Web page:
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March 11, 2010 9:46 AM

Introducing the Reverse Incentive

LT smiling.jpgLaDainian Tomlinson was in Minneapolis on Wednesday being courted by the Vikings. The Vikings are looking to replace third down back Chester Taylor and LT could be a great fit. The veteran RB who is second all-time in rushing touchdowns and third in total touchdowns is looking to join a contender. Tomlinson has always been a class-act and he's willing to take a reduced role and play the back-up to Adrian Peterson. Tomlinson even thinks it will make him significantly more productive since he'll no longer have to carry the load.

I've got somewhat of a crazy idea here - so stick with me. Tomlinson is willing to take a reduced role but what if that role became non-existent? LT might be a great guy but he still has his pride. He doesn't want to wind up a cheerleader on the sidelines. And here's where my crazy idea comes into play - what if in the contract there was a reverse incentive?

You've head of an incentive in contracts before. If a player makes the Pro Bowl they get a bonus; if they surpass 1,000 yards they get a bonus; or if they go over 250 carries they get a bonus. Well, the reverse incentive would be something like if they didn't reach a certain number of carries they would get a bonus.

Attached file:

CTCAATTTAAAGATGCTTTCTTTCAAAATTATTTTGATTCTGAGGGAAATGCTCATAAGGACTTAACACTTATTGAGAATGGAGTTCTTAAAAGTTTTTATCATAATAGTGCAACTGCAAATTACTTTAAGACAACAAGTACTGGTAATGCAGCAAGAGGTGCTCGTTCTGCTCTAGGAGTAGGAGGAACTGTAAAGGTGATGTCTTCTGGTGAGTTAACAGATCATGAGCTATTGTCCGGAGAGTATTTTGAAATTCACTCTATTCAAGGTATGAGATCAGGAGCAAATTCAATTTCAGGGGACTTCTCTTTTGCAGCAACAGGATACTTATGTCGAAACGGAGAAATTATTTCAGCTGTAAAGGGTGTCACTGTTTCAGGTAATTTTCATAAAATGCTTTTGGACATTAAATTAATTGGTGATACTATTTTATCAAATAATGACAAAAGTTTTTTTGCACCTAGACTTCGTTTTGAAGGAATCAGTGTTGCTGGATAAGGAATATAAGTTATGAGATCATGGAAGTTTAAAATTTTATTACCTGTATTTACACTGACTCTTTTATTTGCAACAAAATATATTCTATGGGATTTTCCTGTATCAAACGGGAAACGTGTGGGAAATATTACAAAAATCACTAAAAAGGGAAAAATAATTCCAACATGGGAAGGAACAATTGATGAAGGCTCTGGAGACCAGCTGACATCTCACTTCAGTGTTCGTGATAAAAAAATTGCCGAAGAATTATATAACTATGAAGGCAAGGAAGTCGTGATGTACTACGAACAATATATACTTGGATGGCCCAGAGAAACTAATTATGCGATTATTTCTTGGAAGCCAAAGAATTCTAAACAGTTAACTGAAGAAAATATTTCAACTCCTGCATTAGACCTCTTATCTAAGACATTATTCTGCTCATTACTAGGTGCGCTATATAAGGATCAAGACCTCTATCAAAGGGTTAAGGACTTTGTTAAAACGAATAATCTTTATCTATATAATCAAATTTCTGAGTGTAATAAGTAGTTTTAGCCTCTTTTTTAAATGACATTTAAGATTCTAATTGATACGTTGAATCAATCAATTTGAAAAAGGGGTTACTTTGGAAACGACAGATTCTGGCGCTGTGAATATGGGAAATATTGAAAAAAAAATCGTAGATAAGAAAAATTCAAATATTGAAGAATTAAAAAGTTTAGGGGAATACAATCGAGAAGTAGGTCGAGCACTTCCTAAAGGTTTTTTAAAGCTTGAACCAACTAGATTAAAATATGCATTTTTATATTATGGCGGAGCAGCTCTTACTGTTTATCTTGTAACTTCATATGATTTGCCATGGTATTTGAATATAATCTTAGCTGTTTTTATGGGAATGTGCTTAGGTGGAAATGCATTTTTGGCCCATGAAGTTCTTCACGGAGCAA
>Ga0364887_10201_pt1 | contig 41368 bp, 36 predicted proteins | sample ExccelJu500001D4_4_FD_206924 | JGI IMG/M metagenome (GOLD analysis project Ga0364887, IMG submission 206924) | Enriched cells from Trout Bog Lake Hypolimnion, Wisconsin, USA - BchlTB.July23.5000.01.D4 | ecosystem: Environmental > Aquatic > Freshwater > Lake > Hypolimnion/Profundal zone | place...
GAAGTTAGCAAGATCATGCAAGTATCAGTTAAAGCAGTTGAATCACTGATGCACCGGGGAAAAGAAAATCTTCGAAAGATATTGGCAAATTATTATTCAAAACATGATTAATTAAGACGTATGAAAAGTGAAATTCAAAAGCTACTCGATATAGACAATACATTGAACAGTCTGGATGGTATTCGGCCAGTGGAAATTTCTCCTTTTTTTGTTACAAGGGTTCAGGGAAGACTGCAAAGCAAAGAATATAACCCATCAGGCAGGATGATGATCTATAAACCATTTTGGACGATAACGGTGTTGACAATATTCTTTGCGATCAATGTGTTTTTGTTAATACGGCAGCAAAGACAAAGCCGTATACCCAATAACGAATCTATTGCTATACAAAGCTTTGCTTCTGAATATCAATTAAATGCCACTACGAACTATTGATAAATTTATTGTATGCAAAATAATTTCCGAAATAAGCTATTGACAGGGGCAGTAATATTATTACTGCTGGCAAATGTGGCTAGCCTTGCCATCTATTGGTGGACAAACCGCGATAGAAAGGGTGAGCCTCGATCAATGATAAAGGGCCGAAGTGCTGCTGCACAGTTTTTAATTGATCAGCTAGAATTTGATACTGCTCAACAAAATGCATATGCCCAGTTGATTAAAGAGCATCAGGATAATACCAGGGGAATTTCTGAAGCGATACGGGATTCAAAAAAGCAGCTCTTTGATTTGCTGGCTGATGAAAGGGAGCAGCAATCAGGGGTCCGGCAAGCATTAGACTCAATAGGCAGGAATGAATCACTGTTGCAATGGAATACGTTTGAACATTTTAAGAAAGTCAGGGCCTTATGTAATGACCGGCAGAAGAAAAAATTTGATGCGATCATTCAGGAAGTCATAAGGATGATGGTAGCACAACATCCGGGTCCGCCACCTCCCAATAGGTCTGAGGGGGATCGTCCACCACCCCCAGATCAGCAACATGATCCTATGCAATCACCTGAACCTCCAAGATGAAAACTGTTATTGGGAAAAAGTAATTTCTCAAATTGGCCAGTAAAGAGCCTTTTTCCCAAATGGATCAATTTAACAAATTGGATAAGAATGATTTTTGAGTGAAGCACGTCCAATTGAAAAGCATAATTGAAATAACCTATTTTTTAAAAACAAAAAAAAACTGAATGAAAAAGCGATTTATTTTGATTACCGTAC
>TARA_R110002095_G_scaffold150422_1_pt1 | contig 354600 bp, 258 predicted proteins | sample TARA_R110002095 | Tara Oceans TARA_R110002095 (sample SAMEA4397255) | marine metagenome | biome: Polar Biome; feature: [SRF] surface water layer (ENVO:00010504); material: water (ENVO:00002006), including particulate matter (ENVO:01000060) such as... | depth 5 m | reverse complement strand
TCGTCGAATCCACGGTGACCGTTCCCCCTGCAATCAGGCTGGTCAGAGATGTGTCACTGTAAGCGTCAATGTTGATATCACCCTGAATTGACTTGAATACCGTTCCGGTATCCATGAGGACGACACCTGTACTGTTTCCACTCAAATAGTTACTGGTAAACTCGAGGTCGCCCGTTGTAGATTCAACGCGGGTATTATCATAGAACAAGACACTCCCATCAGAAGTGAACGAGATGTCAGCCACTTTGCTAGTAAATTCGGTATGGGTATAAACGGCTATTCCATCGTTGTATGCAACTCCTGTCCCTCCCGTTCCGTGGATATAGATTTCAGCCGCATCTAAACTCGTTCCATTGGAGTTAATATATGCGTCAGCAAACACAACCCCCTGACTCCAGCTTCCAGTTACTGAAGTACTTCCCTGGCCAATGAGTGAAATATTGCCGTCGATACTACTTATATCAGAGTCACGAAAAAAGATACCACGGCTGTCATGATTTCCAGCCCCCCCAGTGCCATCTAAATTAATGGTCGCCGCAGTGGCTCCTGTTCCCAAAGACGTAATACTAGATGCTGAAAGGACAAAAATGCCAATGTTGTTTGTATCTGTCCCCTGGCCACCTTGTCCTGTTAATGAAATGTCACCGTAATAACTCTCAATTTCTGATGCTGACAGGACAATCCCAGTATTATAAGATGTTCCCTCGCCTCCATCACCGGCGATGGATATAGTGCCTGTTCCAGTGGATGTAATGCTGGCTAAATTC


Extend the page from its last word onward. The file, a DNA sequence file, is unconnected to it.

The reverse incentive would be a way for the player to ensure that the team intends on using them. In return, the player takes a bit of a paycut. It is somewhat insane because if the player plays well they receive less money than if they perform poorly. But for a certain player that just wants to contribute it ensures they will have the opportunity or else they will be compensated.

For Tomlinson, who's reaching the end of his storied career it's not only about winning a championship but also contributing on a championship team. A reverse incentive would be a way to gauge how much the Vikings think he is able to contribute.

I know it'll never happen but I do think it's an interesting idea for a player who cares much more about his legacy than money.

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